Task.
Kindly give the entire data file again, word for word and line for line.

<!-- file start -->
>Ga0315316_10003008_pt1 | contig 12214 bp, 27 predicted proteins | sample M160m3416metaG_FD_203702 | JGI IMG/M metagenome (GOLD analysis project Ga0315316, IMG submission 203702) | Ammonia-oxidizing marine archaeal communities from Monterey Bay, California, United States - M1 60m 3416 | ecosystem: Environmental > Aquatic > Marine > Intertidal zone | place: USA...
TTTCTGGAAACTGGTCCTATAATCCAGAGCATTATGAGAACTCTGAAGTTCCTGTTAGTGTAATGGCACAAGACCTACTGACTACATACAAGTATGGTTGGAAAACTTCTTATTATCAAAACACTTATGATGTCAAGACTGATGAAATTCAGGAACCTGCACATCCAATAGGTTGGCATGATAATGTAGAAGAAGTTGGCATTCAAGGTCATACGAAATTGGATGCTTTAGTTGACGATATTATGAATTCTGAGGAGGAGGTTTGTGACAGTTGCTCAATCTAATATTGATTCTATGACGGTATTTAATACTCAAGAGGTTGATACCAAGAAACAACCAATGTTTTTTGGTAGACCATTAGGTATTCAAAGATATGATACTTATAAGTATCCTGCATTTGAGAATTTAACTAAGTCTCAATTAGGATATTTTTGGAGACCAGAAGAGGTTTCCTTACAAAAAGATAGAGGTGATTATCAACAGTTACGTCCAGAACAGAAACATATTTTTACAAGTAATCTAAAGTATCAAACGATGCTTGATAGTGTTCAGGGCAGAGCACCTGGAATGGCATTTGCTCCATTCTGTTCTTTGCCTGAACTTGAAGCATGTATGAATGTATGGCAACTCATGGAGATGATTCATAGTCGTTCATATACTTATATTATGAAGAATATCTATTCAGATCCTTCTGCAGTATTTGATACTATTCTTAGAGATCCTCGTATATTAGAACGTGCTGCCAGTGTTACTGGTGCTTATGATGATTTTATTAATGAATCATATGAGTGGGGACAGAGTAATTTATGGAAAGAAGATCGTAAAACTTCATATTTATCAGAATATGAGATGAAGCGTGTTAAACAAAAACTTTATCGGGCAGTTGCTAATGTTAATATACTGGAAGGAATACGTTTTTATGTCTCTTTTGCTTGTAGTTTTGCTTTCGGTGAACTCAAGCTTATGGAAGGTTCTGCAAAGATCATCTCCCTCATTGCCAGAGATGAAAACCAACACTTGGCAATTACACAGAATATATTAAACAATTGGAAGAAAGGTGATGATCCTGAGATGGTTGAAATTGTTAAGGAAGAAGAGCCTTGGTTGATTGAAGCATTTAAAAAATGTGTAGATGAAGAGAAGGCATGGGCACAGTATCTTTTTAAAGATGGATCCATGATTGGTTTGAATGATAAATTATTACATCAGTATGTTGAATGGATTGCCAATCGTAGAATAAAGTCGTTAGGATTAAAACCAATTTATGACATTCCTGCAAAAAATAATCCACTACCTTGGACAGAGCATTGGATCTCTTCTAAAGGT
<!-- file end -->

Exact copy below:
>Ga0315316_10003008_pt1 | contig 12214 bp, 27 predicted proteins | sample M160m3416metaG_FD_203702 | JGI IMG/M metagenome (GOLD analysis project Ga0315316, IMG submission 203702) | Ammonia-oxidizing marine archaeal communities from Monterey Bay, California, United States - M1 60m 3416 | ecosystem: Environmental > Aquatic > Marine > Intertidal zone | place: USA...
TTTCTGGAAACTGGTCCTATAATCCAGAGCATTATGAGAACTCTGAAGTTCCTGTTAGTGTAATGGCACAAGACCTACTGACTACATACAAGTATGGTTGGAAAACTTCTTATTATCAAAACACTTATGATGTCAAGACTGATGAAATTCAGGAACCTGCACATCCAATAGGTTGGCATGATAATGTAGAAGAAGTTGGCATTCAAGGTCATACGAAATTGGATGCTTTAGTTGACGATATTATGAATTCTGAGGAGGAGGTTTGTGACAGTTGCTCAATCTAATATTGATTCTATGACGGTATTTAATACTCAAGAGGTTGATACCAAGAAACAACCAATGTTTTTTGGTAGACCATTAGGTATTCAAAGATATGATACTTATAAGTATCCTGCATTTGAGAATTTAACTAAGTCTCAATTAGGATATTTTTGGAGACCAGAAGAGGTTTCCTTACAAAAAGATAGAGGTGATTATCAACAGTTACGTCCAGAACAGAAACATATTTTTACAAGTAATCTAAAGTATCAAACGATGCTTGATAGTGTTCAGGGCAGAGCACCTGGAATGGCATTTGCTCCATTCTGTTCTTTGCCTGAACTTGAAGCATGTATGAATGTATGGCAACTCATGGAGATGATTCATAGTCGTTCATATACTTATATTATGAAGAATATCTATTCAGATCCTTCTGCAGTATTTGATACTATTCTTAGAGATCCTCGTATATTAGAACGTGCTGCCAGTGTTACTGGTGCTTATGATGATTTTATTAATGAATCATATGAGTGGGGACAGAGTAATTTATGGAAAGAAGATCGTAAAACTTCATATTTATCAGAATATGAGATGAAGCGTGTTAAACAAAAACTTTATCGGGCAGTTGCTAATGTTAATATACTGGAAGGAATACGTTTTTATGTCTCTTTTGCTTGTAGTTTTGCTTTCGGTGAACTCAAGCTTATGGAAGGTTCTGCAAAGATCATCTCCCTCATTGCCAGAGATGAAAACCAACACTTGGCAATTACACAGAATATATTAAACAATTGGAAGAAAGGTGATGATCCTGAGATGGTTGAAATTGTTAAGGAAGAAGAGCCTTGGTTGATTGAAGCATTTAAAAAATGTGTAGATGAAGAGAAGGCATGGGCACAGTATCTTTTTAAAGATGGATCCATGATTGGTTTGAATGATAAATTATTACATCAGTATGTTGAATGGATTGCCAATCGTAGAATAAAGTCGTTAGGATTAAAACCAATTTATGACATTCCTGCAAAAAATAATCCACTACCTTGGACAGAGCATTGGATCTCTTCTAAAGGT